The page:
The price of postering


If you have ever trekked down the concourse, you will have noticed a growing trend regarding the posters positioned on campus by the many societies. Some of these posters would have stood out from the rest but not because of vibrant colours, an eye catching image or even by its message. They stood out by simply being a blank white poster with the society event hastily scribbled on with black marker.

posterHowever, this simplistic method of advertising is not due to the societies thinking outside the box. Instead, they are either placeholders for formal posters that have yet to return fron printing, or – more probably in recent times – they are a quick replacement for their original posters which had been taken down. While this in itself is nothing new, the frequency with which it has occurred during this semester is definitely unfamiliar. We’ve yet to reach the halfway mark of this semester, and it’s been a regular occurrence thus far.

The university has decided to take a hardline approach to curb this problem, beginning with a €5,000 fine doled out to the Business and Legal (B&L) Society and Arts Society for their posters advertising ‘The Virgin Ball’ at the start of the semester. Even for a society as large as either Arts Soc or B&L, €2,500 is a considerable amount of money to lose – and with sponsorship falling this year, such fines could easily be a finishing blow for a small society.

“With sponsorship falling this year, such fines could easily be a finishing blow for a small society”

While the main concern for other societies is becoming more conscious about their method of advertising to avoid a similar fate, an even bigger concern is that neither society was allowed to attend the meeting to defend themselves. Instead, they were asked to email a defence to be read out to the hearing committee. They are also unable to appeal the punishment.

Immediately, it’s clear to see there are obvious problems with this system. The main problem is the refusal of the Societies Council to allow the societies defend themselves in person. Regardless of what the charges are, there will always be two sides to a story and by limiting or disregarding one argument or defence, the chances of making an uninformed or unfair judgement are greatly increased.

While the reasoning as to why the posters were taken down is relatively logical – to protect those students who would be either susceptible or vulnerable to such advertising – it is illogical to limit the defence made by the societies, regardless of how implausible the defence may be. By not allowing any members of either society to be present at this meeting, the focus of the Recognition Committee, who made the final ruling regarding the fines, became how severe the punishment should be, and not whether or the punishment fitted the crime.

“Both sides have a responsibility to the members of this University to abide to the rules”

Additionally, it is much easier to pass a negative verdict when the perpetrators aren’t present to either object or question the result. Delivering bad news and finding people guilty isn’t easy. It is possible that Recognition Committee is implementing an avoidance tactic in case the society representatives argued against the committee.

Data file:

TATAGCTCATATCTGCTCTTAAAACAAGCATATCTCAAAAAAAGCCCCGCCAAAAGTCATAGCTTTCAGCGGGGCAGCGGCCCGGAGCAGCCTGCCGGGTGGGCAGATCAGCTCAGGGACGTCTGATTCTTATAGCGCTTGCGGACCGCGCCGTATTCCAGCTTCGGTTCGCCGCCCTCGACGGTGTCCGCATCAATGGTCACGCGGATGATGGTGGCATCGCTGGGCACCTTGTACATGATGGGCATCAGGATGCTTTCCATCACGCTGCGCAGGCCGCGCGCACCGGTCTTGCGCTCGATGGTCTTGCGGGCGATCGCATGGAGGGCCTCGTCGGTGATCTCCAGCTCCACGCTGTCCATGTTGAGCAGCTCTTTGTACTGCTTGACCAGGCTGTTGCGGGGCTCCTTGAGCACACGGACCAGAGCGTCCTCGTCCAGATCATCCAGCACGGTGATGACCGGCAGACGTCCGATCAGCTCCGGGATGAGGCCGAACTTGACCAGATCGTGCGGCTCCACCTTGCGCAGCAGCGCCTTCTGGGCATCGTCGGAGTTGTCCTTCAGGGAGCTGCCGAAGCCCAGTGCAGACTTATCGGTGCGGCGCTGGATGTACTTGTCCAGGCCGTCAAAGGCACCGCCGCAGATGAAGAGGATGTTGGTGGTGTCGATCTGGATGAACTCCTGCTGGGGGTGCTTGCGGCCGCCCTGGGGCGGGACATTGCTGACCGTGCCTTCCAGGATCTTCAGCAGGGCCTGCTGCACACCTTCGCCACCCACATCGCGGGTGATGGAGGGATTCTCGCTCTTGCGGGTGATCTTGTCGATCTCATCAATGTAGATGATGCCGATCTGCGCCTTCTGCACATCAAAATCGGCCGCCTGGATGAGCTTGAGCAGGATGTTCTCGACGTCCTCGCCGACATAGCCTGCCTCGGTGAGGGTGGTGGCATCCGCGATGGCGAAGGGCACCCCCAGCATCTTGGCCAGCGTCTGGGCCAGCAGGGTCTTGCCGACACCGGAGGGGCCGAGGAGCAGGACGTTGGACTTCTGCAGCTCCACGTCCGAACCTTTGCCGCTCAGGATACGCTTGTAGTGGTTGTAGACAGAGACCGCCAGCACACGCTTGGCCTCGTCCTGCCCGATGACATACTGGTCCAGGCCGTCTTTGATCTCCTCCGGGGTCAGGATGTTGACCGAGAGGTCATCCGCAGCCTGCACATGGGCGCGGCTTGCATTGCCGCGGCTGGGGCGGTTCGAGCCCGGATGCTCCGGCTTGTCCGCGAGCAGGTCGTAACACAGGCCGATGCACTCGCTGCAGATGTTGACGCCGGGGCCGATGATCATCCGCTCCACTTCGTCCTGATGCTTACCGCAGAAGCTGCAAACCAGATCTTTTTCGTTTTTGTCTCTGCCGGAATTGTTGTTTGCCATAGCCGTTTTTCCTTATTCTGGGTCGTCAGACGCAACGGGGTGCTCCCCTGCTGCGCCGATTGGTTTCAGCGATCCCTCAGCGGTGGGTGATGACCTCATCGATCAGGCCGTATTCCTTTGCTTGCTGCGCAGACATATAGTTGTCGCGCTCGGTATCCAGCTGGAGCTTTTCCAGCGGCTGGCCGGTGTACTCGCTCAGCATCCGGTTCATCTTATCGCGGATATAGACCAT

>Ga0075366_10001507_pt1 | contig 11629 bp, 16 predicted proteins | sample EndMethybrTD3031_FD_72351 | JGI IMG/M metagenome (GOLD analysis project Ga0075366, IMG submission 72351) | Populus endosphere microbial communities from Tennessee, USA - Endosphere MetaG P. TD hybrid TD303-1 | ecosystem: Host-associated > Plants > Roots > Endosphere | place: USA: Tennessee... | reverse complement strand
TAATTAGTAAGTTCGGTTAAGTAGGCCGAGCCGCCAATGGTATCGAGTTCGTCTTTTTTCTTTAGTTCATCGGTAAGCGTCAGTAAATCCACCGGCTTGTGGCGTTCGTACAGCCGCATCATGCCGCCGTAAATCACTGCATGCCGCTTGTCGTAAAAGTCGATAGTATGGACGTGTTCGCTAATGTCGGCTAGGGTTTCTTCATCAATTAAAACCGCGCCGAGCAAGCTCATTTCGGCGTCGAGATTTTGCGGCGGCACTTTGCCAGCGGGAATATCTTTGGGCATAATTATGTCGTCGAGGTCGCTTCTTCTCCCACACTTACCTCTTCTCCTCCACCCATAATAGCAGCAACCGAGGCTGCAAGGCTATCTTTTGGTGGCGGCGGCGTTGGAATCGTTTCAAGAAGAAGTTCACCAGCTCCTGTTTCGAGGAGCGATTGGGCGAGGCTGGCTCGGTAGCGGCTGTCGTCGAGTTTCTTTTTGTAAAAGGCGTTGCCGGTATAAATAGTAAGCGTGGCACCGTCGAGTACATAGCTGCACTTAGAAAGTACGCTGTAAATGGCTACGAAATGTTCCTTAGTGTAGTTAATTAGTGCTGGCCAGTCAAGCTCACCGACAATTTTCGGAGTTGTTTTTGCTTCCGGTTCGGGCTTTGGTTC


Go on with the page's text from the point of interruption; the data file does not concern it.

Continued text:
The other problem is getting the societies to construct a convincing argument in an email in less then two days. This is a tall order regardless of how much time you possess – but because there are no society representatives present, any weight their argument may have had is lost.

But why do these incidents occur in the first place? Obviously, the aim of advertisements is to provoke as much interest in a product or event as possible, and naturally societies will want to appeal to as large an audience as possible by portraying provocative images or messages. The fact that these incidents have occurred numerous times this semester suggests a lack of communication or engagement between societies and the university on the matter. Both sides have a responsibility to the members of this university to abide by the rules, and to each other to cooperate and resolve any issues openly. While B&L and Arts Soc responded quickly by replacing the posters within three hours of positioning them, they were fined regardless and their efforts were effectively made obsolete.

To make an example of some societies as scare tactics for any other offending societies to fall in line is unnecessary, and a fine so severe should only have been issued when all other options have been exhausted. However, that doesn’t mean the societies in question are the victims of the story. They too must be aware of their responsibilities and how any of their advertisements could be perceived by the student population.

It is only by both sides meeting halfway through open dialogue that such issues can be resolved and even avoided in future. Both sides can only move forward when they start focusing on the cause of the crime – if indeed it is one at all – rather than its punishment.